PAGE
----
By midlandsmovies, Apr 10 2016 09:13PM

New writer Guy Russell took a trip to Derby's QUAD Cinema for their season of Hong Kong crime films and took a look at a film Tarantino described as "the best film of the year" - 2005's Election. Read his thoughts on this Asian crime classic below...


Election (2005) Dir. Johnnie To


This thrilling Hong Kong crime picture from infamous director Johnnie To commands your attention from the first minute and never let’s go. “Election” pits two gang leaders against each other, each vying for the top position within their Triad organisation. When Lok (Simon Yam) comes out successful, his unorthodox rival Big D (Tony Ka Fai Leung) refuses to accept the defeat threatening Lok and others with an inevitable street war.


Many critics argue that To is Hong Kong’s answer to Scorsese, a compliment that is hard to shrug off seeing as both filmmakers have spent a large part of their career directing stylish gangland epics.

2005’s Election is no different.


Staples of gangster films are on exhibition here, honour, brotherhood and loyalty. The violence however sets To’s “Election” apart from the others, rarely do guns come into the fore in this film instead rivals are placed in wooden crates and purposefully fired from the top of a mountain.


Substituting gore and bloodshed for traditional and simple torture techniques “Election” focuses on shocking its audience with the history and the motives of these characters rather than with shock treatment. Also in a scene to rival To’s American counterpart Scorsese’s “Goodfellas” famous ‘who’s funny’ scene, a gang member is jokingly told to eat a porcelain spoon along with his meal which he does in a strikingly confident manner.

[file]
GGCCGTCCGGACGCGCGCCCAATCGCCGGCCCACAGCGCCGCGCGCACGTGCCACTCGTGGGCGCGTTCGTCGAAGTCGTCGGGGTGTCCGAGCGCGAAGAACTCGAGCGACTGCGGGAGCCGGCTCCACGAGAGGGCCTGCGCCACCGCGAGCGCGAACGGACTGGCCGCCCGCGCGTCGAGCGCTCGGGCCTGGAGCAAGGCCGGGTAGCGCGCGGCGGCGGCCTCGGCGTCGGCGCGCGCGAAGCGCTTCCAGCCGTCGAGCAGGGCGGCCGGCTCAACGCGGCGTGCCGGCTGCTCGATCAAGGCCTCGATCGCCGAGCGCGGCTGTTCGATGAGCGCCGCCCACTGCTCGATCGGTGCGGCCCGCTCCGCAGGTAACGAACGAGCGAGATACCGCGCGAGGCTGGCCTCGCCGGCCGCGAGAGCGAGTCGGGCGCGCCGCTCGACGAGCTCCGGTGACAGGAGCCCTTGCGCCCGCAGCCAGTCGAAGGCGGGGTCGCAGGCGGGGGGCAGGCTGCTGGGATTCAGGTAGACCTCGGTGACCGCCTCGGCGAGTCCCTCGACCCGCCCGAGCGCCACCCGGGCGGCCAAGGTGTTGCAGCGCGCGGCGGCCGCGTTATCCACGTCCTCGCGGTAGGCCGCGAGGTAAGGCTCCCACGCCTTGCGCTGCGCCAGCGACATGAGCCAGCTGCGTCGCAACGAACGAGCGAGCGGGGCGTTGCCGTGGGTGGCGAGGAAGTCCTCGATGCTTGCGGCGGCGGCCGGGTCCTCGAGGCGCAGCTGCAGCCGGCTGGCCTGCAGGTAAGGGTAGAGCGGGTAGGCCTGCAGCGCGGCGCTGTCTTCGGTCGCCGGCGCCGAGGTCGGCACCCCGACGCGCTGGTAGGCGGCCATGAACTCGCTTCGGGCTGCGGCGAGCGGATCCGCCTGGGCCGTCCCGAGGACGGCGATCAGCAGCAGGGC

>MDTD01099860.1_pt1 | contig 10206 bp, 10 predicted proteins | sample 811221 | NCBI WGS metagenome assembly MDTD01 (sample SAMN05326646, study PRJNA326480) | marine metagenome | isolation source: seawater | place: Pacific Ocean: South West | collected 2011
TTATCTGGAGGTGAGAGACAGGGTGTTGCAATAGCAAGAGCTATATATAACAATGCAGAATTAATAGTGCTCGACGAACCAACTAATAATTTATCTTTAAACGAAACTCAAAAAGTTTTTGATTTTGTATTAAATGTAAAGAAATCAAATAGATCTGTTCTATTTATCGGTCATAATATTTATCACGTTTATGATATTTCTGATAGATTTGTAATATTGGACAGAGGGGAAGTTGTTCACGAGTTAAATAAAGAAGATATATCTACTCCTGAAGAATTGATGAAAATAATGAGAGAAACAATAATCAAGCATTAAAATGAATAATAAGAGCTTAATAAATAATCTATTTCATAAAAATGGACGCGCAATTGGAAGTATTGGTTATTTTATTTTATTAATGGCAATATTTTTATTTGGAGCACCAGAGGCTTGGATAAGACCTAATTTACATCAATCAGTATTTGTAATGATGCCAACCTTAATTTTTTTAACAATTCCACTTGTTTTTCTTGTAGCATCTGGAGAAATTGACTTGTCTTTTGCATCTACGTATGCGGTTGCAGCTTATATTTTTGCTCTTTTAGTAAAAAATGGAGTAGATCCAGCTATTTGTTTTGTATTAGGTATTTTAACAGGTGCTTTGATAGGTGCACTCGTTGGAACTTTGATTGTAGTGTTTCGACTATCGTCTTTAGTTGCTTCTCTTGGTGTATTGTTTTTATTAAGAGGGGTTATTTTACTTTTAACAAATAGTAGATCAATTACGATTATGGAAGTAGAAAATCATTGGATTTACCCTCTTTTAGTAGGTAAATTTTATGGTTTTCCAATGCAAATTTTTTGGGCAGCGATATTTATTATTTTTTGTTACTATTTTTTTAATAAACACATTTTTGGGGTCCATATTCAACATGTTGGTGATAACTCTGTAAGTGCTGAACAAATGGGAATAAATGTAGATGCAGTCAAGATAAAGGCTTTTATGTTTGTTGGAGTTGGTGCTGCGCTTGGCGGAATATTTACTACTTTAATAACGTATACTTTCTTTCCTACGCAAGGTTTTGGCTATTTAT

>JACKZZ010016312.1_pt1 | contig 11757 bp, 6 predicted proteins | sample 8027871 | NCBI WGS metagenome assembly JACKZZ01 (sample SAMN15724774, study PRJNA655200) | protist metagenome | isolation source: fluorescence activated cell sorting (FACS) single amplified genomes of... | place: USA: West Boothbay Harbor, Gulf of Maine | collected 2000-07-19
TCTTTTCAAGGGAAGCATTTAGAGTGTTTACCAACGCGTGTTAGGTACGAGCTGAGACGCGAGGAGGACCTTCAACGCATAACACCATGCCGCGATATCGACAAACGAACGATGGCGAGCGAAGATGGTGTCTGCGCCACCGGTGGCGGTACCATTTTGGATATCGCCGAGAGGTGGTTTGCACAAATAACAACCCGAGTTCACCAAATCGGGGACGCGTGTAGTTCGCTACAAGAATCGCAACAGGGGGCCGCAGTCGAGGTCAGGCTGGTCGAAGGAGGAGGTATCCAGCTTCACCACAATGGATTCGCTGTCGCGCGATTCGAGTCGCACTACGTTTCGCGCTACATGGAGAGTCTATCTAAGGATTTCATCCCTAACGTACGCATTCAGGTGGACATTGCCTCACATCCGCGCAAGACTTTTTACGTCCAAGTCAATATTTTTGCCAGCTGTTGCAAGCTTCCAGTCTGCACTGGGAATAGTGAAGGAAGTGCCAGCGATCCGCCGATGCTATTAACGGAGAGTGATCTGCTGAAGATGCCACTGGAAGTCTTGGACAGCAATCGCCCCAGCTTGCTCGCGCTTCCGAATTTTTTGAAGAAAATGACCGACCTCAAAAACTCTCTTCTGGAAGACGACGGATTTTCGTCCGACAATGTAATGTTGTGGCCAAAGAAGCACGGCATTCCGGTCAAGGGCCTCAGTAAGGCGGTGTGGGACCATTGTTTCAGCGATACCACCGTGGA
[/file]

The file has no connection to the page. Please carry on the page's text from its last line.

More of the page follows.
Shot in a stylistic and vibrant manner by Cheng Siu-Keung, the cinematography succeeds in showing how beautiful China and Hong Kong are. The freedom of the countryside contrasts against the seemingly growing decay of the streets that are filled with garish karaoke bars and strip clubs.

As I said earlier, the violence displayed in the film makes the viewer aware of how different the film is, the story and its themes are served the same way.


What’s interesting is that the film spends a large amount of time with the many captains within the triad discussing who is to become the next chairman of the organisation. The inner workings of the Triads will fascinate those who also find other infamous gangs interesting.


It’s refreshing to see a Film or TV show dedicate itself to showing the hierarchy and politics of these morally absent characters. Not since David Chases ‘The Sopranos’ have I seen such a project show so much interest in exploring the world of its subject matter. Standout performance of this film belongs to the unstable and ambitious Big D played by Tony Ka Fai Leung, his performance is anchored by the quiet and focused Lok (Simon Yam). Leung plays Big D like a hyperactive child, his goals become more unachievable as his temper grows.


The only disappointing aspect of the film is it ends up feeling like a set up for a more explosive sequel, the war that is constantly being threatened throughout the film never comes to fruition which could frustrate a viewer expecting a violent gangland thriller.


It was a joy watching this film recently as part of Derby QUAD’s Hong Kong Crime Season, especially as it was screened in the glorious 35mm. There is plenty on offer here to quench the thirst of any film fan and if you’re like me and missed this in 2005 I would highly recommend this gem of a film.


8/10


Guy Russell


QUAD is Derby’s centre for art and film, on the Market Place in Derby city centre. QUAD is a gallery, cinema, café bar and workshop that anyone can use. QUAD is a partnership between Derby City Council and Arts Council England.